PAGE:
'NASA's spacecraft completes closest flyover of asteroid sample site'
NASA's OSIRIS-REx spacecraft has successfully executed a 620-meter flyover of Nightingale, a site located within a crater high in asteroid Bennu's northern hemisphere, the US space agency said. According to scientists from NASA's Goddard Space Flight Center in the US, the spacecraft left its 1.2-kilometer safe home orbit and flew an almost 11-hour transit over the asteroid, aiming its science instruments toward the 16-meter wide sample site before returning to its orbit.
OSIRIS-REx's primary goal in the Nightingale flyover was to collect the high-resolution imagery required to complete the spacecraft's Natural Feature Tracking image catalog, NASA said. This catalog, the agency said, will document the sample collection site's surface features like boulders and craters.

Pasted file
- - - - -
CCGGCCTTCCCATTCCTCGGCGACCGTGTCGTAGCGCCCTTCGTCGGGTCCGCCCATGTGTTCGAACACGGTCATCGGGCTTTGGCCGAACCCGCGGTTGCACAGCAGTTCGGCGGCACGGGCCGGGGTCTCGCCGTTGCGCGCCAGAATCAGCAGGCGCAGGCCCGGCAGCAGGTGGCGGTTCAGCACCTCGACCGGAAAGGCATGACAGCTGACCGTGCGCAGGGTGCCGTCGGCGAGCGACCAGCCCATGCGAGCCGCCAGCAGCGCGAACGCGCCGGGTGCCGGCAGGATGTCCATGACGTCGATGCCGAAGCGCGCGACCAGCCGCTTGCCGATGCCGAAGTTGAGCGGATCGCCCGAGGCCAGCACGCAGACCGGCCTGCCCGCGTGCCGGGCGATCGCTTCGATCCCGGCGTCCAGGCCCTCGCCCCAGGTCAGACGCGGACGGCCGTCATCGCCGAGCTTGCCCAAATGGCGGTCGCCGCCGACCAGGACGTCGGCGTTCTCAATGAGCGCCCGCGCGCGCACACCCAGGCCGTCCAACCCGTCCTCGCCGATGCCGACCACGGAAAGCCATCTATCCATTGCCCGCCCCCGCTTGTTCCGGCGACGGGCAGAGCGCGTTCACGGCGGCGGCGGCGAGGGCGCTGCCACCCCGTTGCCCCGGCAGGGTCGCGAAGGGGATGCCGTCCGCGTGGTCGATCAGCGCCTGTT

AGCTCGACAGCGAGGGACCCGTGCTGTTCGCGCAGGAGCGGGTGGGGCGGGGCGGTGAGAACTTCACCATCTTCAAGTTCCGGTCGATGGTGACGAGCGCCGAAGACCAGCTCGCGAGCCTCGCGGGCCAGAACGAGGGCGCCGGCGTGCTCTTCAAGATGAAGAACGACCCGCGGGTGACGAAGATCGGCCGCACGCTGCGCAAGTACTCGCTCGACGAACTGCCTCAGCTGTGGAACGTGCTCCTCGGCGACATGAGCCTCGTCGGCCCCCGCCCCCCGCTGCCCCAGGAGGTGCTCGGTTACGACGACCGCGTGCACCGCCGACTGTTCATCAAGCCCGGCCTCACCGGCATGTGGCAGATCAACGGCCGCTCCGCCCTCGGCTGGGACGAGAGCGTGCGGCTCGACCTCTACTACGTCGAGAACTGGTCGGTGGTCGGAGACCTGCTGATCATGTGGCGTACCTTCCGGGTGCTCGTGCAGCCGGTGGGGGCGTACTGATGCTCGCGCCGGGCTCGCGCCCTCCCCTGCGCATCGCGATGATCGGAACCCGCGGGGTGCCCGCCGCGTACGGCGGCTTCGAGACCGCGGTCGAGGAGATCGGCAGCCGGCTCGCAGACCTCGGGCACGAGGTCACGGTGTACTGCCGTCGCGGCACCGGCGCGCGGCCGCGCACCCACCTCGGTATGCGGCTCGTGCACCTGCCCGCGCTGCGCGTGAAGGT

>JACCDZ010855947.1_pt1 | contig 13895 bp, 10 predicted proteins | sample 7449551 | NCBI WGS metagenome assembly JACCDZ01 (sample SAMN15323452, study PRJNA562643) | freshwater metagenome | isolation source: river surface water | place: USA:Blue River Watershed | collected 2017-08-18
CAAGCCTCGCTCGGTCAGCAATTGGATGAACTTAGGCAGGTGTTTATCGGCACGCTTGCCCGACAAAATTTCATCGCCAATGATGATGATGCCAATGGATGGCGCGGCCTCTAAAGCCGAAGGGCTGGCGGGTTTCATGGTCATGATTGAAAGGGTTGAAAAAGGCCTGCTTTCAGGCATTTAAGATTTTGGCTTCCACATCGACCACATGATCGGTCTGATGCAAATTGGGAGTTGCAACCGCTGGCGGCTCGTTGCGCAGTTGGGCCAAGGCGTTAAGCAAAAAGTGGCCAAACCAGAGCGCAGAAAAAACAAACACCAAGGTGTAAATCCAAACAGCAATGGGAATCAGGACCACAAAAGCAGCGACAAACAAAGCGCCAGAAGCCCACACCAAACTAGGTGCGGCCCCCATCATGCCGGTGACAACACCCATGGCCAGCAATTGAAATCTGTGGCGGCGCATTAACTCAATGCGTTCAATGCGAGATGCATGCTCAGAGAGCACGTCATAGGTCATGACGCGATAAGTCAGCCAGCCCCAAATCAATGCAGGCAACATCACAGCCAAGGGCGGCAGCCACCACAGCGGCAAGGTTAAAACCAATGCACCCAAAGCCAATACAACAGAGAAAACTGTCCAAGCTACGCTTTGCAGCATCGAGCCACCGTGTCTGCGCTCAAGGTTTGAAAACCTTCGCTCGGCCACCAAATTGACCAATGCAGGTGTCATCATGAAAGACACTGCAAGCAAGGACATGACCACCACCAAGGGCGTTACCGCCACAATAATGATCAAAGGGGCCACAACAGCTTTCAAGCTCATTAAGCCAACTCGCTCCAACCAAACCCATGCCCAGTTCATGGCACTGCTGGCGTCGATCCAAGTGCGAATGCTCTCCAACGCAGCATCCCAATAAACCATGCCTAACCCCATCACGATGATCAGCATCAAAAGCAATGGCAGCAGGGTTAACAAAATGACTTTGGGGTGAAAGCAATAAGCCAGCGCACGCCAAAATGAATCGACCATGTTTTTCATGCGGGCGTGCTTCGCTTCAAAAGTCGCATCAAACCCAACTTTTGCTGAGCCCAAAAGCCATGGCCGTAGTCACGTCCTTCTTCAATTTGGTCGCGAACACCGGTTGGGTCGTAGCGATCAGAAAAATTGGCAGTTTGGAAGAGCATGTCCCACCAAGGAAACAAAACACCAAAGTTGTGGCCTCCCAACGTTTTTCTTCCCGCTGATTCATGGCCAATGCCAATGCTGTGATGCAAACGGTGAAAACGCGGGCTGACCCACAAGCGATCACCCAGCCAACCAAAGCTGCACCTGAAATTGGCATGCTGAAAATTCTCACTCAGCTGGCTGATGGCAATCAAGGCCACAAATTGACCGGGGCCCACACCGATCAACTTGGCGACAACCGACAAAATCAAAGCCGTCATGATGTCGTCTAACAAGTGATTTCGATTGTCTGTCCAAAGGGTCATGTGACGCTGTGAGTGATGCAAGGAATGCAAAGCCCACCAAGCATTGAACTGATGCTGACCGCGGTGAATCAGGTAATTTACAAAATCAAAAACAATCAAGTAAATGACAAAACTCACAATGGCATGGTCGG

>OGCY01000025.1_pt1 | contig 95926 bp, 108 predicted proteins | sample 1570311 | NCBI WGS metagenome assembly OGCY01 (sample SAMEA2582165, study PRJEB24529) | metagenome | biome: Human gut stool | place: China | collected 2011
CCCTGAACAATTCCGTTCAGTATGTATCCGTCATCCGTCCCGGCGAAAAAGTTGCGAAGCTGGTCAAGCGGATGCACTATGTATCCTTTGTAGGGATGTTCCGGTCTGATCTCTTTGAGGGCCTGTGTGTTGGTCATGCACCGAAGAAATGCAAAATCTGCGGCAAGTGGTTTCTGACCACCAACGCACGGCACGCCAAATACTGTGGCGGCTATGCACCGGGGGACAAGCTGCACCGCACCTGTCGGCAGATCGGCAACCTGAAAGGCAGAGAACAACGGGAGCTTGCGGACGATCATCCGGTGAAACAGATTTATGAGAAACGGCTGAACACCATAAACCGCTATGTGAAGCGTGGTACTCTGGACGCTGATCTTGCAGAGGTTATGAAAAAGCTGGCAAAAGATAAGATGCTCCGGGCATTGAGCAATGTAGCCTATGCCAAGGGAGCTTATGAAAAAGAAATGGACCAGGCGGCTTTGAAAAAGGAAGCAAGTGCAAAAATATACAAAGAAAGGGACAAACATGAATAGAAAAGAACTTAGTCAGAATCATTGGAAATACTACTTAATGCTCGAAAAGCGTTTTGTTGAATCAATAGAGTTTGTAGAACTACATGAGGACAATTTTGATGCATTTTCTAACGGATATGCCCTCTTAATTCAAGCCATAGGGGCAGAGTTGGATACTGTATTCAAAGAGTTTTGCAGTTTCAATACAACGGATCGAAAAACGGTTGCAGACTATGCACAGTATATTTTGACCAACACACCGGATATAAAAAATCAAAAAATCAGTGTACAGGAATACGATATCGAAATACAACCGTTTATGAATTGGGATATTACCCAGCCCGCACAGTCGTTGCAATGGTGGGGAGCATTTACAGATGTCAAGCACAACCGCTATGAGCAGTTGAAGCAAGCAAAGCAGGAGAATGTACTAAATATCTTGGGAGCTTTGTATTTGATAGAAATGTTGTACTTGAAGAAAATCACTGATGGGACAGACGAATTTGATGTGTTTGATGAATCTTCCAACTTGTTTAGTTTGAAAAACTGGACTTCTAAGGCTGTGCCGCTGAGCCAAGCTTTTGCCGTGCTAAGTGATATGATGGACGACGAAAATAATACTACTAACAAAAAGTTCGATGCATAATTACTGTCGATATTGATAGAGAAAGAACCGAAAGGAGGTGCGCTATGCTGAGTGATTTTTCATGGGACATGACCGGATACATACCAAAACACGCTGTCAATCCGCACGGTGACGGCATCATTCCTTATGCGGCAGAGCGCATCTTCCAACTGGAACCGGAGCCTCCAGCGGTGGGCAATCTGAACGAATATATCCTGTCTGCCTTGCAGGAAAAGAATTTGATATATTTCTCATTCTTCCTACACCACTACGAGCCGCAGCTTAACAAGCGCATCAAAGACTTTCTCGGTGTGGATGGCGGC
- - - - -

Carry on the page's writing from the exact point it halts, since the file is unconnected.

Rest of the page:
In August, when the spacecraft would collect samples from Nightingale, it would use this catalog to navigate with respect to Bennu's surface features, NASA noted in a statement. Using the catalog, the spacecraft would autonomously predict where on the sample site it will make contact.
In the recent flyby several of the spacecraft's other instruments also took observations of the Nightingale site -- including the OSIRIS-REx Thermal Emissions Spectrometer (OTES), the OSIRIS-REx Visual and InfraRed Spectrometer (OVIRS), the OSIRIS-REx Laser Altimeter (OLA), and the MapCam color imager, NASA noted. Additionally, the space agency said, a similar flyover of the backup sample collection site, Osprey, is scheduled for February 11, with lower flybys performed later in spring for Nightingale, and in May for Osprey, according to the US space agency.
NASA added that the spacecraft will also perform the two flyovers at an altitude of 250 meters which will be the closest it has ever flown over asteroid Bennu's surface.
(This story has not been edited by Devdiscourse staff and is auto-generated from a syndicated feed.)
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